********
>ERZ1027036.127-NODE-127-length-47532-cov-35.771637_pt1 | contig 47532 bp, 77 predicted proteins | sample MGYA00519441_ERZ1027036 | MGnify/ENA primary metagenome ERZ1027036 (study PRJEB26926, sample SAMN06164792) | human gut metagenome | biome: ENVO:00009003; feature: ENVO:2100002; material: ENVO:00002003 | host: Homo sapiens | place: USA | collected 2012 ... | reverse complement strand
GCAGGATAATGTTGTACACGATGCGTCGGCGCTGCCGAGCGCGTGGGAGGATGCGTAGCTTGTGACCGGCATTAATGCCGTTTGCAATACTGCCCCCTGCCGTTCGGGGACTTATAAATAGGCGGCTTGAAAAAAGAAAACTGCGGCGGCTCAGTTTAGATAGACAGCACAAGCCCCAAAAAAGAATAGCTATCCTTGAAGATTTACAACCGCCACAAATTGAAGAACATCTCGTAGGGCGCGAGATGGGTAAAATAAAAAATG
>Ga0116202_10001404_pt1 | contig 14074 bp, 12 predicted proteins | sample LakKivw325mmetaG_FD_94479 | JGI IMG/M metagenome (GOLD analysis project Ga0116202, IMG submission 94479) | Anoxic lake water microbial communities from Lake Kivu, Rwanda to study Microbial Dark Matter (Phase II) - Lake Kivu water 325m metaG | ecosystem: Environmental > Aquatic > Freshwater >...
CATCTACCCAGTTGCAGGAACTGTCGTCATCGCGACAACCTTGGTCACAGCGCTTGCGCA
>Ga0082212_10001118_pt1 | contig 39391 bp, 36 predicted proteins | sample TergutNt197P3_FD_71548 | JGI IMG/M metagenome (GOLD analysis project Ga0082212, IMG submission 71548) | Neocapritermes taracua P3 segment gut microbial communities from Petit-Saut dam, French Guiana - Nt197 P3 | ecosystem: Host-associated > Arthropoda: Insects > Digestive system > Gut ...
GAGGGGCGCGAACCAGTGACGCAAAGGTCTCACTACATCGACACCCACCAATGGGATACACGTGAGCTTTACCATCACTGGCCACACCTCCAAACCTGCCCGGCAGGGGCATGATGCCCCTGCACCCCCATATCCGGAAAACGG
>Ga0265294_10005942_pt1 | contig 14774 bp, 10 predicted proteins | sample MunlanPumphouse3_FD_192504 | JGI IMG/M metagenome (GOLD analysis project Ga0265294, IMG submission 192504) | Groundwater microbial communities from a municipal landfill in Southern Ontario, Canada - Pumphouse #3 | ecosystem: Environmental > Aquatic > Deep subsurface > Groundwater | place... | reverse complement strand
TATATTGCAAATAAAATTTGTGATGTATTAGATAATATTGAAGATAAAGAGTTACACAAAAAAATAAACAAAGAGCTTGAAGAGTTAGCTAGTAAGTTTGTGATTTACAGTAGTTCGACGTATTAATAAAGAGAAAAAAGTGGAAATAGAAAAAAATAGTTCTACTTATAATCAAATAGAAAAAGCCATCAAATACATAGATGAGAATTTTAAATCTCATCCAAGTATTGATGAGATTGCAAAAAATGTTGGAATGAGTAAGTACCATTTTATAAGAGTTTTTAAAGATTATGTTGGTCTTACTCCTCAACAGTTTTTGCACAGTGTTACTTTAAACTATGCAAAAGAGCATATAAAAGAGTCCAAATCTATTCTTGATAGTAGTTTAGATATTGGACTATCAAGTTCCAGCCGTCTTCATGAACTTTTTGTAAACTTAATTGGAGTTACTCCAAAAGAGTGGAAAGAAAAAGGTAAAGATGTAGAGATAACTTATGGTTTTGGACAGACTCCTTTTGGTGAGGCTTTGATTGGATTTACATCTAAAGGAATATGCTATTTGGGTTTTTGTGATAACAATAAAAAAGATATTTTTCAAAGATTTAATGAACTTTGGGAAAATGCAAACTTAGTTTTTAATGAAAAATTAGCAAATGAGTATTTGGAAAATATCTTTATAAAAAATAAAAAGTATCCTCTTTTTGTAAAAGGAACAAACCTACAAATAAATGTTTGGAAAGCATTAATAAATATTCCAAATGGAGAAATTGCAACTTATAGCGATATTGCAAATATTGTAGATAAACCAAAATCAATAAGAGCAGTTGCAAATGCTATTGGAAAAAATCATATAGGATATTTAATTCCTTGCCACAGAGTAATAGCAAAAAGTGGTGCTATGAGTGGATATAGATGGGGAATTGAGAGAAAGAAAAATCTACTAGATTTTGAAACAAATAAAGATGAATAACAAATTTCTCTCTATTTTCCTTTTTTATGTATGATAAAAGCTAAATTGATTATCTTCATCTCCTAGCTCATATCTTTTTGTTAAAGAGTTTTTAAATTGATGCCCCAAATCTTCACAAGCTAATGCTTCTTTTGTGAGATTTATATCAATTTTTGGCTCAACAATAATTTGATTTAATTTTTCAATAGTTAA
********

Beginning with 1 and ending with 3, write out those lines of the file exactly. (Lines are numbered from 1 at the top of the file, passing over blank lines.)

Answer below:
>ERZ1027036.127-NODE-127-length-47532-cov-35.771637_pt1 | contig 47532 bp, 77 predicted proteins | sample MGYA00519441_ERZ1027036 | MGnify/ENA primary metagenome ERZ1027036 (study PRJEB26926, sample SAMN06164792) | human gut metagenome | biome: ENVO:00009003; feature: ENVO:2100002; material: ENVO:00002003 | host: Homo sapiens | place: USA | collected 2012 ... | reverse complement strand
GCAGGATAATGTTGTACACGATGCGTCGGCGCTGCCGAGCGCGTGGGAGGATGCGTAGCTTGTGACCGGCATTAATGCCGTTTGCAATACTGCCCCCTGCCGTTCGGGGACTTATAAATAGGCGGCTTGAAAAAAGAAAACTGCGGCGGCTCAGTTTAGATAGACAGCACAAGCCCCAAAAAAGAATAGCTATCCTTGAAGATTTACAACCGCCACAAATTGAAGAACATCTCGTAGGGCGCGAGATGGGTAAAATAAAAAATG
>Ga0116202_10001404_pt1 | contig 14074 bp, 12 predicted proteins | sample LakKivw325mmetaG_FD_94479 | JGI IMG/M metagenome (GOLD analysis project Ga0116202, IMG submission 94479) | Anoxic lake water microbial communities from Lake Kivu, Rwanda to study Microbial Dark Matter (Phase II) - Lake Kivu water 325m metaG | ecosystem: Environmental > Aquatic > Freshwater >...